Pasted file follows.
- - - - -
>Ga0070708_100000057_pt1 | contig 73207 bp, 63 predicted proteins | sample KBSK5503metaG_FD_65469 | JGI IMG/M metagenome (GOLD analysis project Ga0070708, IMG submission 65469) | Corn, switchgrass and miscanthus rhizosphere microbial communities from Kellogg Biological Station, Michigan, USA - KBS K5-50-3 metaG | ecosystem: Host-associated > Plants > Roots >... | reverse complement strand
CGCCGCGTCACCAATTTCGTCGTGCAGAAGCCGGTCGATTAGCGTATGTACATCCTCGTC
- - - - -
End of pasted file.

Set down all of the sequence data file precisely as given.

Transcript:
>Ga0070708_100000057_pt1 | contig 73207 bp, 63 predicted proteins | sample KBSK5503metaG_FD_65469 | JGI IMG/M metagenome (GOLD analysis project Ga0070708, IMG submission 65469) | Corn, switchgrass and miscanthus rhizosphere microbial communities from Kellogg Biological Station, Michigan, USA - KBS K5-50-3 metaG | ecosystem: Host-associated > Plants > Roots >... | reverse complement strand
CGCCGCGTCACCAATTTCGTCGTGCAGAAGCCGGTCGATTAGCGTATGTACATCCTCGTC